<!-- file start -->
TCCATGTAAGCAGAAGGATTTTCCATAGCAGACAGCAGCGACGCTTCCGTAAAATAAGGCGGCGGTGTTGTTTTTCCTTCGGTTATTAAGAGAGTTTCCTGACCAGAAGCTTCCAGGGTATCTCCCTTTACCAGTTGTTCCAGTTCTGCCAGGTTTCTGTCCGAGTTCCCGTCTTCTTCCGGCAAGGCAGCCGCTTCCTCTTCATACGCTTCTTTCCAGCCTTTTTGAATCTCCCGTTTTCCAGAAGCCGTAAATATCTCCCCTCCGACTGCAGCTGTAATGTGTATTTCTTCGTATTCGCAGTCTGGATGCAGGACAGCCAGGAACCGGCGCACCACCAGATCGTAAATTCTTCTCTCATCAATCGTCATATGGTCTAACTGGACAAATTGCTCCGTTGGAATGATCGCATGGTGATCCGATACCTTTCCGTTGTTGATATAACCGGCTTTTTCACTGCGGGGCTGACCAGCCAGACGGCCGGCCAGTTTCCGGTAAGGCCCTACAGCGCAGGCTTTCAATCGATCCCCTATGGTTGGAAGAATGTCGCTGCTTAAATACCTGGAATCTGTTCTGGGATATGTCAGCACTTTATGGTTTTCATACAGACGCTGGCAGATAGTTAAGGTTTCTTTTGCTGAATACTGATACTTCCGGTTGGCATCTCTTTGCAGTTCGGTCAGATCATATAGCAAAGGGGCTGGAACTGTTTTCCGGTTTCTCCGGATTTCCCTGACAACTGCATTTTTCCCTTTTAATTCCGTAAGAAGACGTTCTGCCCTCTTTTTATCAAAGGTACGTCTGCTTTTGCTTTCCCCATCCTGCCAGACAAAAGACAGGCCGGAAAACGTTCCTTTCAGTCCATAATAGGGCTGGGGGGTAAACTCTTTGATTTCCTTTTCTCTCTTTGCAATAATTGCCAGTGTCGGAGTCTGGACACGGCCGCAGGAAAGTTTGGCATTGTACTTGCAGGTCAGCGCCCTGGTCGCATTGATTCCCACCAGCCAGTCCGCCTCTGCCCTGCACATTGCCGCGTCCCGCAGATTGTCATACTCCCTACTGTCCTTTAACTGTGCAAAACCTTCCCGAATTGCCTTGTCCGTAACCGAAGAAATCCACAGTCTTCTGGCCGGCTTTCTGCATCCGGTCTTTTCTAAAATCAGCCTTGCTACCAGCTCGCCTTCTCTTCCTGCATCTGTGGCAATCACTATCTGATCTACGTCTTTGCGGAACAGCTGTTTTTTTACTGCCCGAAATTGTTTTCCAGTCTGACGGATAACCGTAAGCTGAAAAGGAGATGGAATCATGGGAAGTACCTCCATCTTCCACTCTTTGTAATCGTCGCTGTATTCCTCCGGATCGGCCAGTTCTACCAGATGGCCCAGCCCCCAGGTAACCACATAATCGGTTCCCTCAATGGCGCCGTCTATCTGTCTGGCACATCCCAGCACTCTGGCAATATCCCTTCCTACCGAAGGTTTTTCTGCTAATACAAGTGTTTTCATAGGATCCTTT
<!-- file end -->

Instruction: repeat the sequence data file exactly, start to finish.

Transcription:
TCCATGTAAGCAGAAGGATTTTCCATAGCAGACAGCAGCGACGCTTCCGTAAAATAAGGCGGCGGTGTTGTTTTTCCTTCGGTTATTAAGAGAGTTTCCTGACCAGAAGCTTCCAGGGTATCTCCCTTTACCAGTTGTTCCAGTTCTGCCAGGTTTCTGTCCGAGTTCCCGTCTTCTTCCGGCAAGGCAGCCGCTTCCTCTTCATACGCTTCTTTCCAGCCTTTTTGAATCTCCCGTTTTCCAGAAGCCGTAAATATCTCCCCTCCGACTGCAGCTGTAATGTGTATTTCTTCGTATTCGCAGTCTGGATGCAGGACAGCCAGGAACCGGCGCACCACCAGATCGTAAATTCTTCTCTCATCAATCGTCATATGGTCTAACTGGACAAATTGCTCCGTTGGAATGATCGCATGGTGATCCGATACCTTTCCGTTGTTGATATAACCGGCTTTTTCACTGCGGGGCTGACCAGCCAGACGGCCGGCCAGTTTCCGGTAAGGCCCTACAGCGCAGGCTTTCAATCGATCCCCTATGGTTGGAAGAATGTCGCTGCTTAAATACCTGGAATCTGTTCTGGGATATGTCAGCACTTTATGGTTTTCATACAGACGCTGGCAGATAGTTAAGGTTTCTTTTGCTGAATACTGATACTTCCGGTTGGCATCTCTTTGCAGTTCGGTCAGATCATATAGCAAAGGGGCTGGAACTGTTTTCCGGTTTCTCCGGATTTCCCTGACAACTGCATTTTTCCCTTTTAATTCCGTAAGAAGACGTTCTGCCCTCTTTTTATCAAAGGTACGTCTGCTTTTGCTTTCCCCATCCTGCCAGACAAAAGACAGGCCGGAAAACGTTCCTTTCAGTCCATAATAGGGCTGGGGGGTAAACTCTTTGATTTCCTTTTCTCTCTTTGCAATAATTGCCAGTGTCGGAGTCTGGACACGGCCGCAGGAAAGTTTGGCATTGTACTTGCAGGTCAGCGCCCTGGTCGCATTGATTCCCACCAGCCAGTCCGCCTCTGCCCTGCACATTGCCGCGTCCCGCAGATTGTCATACTCCCTACTGTCCTTTAACTGTGCAAAACCTTCCCGAATTGCCTTGTCCGTAACCGAAGAAATCCACAGTCTTCTGGCCGGCTTTCTGCATCCGGTCTTTTCTAAAATCAGCCTTGCTACCAGCTCGCCTTCTCTTCCTGCATCTGTGGCAATCACTATCTGATCTACGTCTTTGCGGAACAGCTGTTTTTTTACTGCCCGAAATTGTTTTCCAGTCTGACGGATAACCGTAAGCTGAAAAGGAGATGGAATCATGGGAAGTACCTCCATCTTCCACTCTTTGTAATCGTCGCTGTATTCCTCCGGATCGGCCAGTTCTACCAGATGGCCCAGCCCCCAGGTAACCACATAATCGGTTCCCTCAATGGCGCCGTCTATCTGTCTGGCACATCCCAGCACTCTGGCAATATCCCTTCCTACCGAAGGTTTTTCTGCTAATACAAGTGTTTTCATAGGATCCTTT